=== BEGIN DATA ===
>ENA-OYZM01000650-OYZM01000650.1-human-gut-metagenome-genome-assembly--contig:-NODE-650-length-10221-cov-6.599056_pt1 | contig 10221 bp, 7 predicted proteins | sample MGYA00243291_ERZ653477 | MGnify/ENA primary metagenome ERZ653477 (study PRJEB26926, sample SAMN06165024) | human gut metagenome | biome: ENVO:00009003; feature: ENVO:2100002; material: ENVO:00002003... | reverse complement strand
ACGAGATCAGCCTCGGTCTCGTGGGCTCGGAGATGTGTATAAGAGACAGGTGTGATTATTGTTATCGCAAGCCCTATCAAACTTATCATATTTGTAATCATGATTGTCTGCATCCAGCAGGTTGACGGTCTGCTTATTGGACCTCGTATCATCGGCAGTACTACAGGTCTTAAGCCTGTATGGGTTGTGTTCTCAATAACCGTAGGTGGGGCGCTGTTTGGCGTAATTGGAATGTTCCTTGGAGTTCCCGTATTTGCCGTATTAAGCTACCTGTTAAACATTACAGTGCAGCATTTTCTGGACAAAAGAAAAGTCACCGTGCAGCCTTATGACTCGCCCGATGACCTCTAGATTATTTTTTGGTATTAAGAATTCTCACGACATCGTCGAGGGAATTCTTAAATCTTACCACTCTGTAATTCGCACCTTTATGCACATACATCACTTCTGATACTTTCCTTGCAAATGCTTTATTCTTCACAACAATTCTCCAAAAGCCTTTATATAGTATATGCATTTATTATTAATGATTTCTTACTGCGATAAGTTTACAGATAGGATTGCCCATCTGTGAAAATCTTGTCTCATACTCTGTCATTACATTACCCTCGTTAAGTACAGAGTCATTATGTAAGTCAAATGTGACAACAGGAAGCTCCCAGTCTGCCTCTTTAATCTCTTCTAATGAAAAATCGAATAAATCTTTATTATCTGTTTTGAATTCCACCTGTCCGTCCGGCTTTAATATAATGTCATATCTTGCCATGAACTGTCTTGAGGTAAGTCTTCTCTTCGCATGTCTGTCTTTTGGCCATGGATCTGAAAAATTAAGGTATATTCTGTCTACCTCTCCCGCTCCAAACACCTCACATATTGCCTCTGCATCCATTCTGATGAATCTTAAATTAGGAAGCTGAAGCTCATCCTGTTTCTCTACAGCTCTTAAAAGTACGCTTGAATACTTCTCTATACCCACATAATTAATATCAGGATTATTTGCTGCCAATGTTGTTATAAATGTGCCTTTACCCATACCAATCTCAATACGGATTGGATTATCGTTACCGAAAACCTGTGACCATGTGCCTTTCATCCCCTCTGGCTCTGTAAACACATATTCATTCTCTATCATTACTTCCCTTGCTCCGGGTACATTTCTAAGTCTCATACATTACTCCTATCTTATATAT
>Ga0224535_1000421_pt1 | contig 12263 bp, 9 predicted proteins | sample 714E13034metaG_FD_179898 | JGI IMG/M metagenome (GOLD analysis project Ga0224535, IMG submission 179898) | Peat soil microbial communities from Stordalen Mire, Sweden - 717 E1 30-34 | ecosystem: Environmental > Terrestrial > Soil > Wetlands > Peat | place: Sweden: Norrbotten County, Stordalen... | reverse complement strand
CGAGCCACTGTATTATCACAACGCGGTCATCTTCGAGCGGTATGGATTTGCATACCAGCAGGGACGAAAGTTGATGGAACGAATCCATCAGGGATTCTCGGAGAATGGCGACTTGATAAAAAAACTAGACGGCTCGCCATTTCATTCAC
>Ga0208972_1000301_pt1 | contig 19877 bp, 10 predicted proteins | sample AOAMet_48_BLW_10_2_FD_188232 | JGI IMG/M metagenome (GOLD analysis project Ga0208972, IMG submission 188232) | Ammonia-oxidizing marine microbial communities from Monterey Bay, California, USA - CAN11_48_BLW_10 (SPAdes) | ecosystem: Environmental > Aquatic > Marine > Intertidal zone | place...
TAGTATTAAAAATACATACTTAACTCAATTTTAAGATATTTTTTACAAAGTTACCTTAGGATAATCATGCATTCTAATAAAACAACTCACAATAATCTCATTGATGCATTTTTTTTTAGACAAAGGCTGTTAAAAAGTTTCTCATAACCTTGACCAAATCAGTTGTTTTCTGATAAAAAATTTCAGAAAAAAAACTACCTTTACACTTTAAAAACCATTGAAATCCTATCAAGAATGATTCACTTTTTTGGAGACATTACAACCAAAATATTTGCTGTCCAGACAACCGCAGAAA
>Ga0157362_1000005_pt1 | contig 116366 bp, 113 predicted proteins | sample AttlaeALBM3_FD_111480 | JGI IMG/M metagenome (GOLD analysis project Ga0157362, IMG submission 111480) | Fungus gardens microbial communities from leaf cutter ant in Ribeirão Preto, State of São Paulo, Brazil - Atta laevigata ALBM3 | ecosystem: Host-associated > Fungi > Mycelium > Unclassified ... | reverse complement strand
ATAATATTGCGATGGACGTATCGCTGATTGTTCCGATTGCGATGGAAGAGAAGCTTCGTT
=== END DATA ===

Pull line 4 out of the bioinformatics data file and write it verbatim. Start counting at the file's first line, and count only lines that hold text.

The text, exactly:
CGAGCCACTGTATTATCACAACGCGGTCATCTTCGAGCGGTATGGATTTGCATACCAGCAGGGACGAAAGTTGATGGAACGAATCCATCAGGGATTCTCGGAGAATGGCGACTTGATAAAAAAACTAGACGGCTCGCCATTTCATTCAC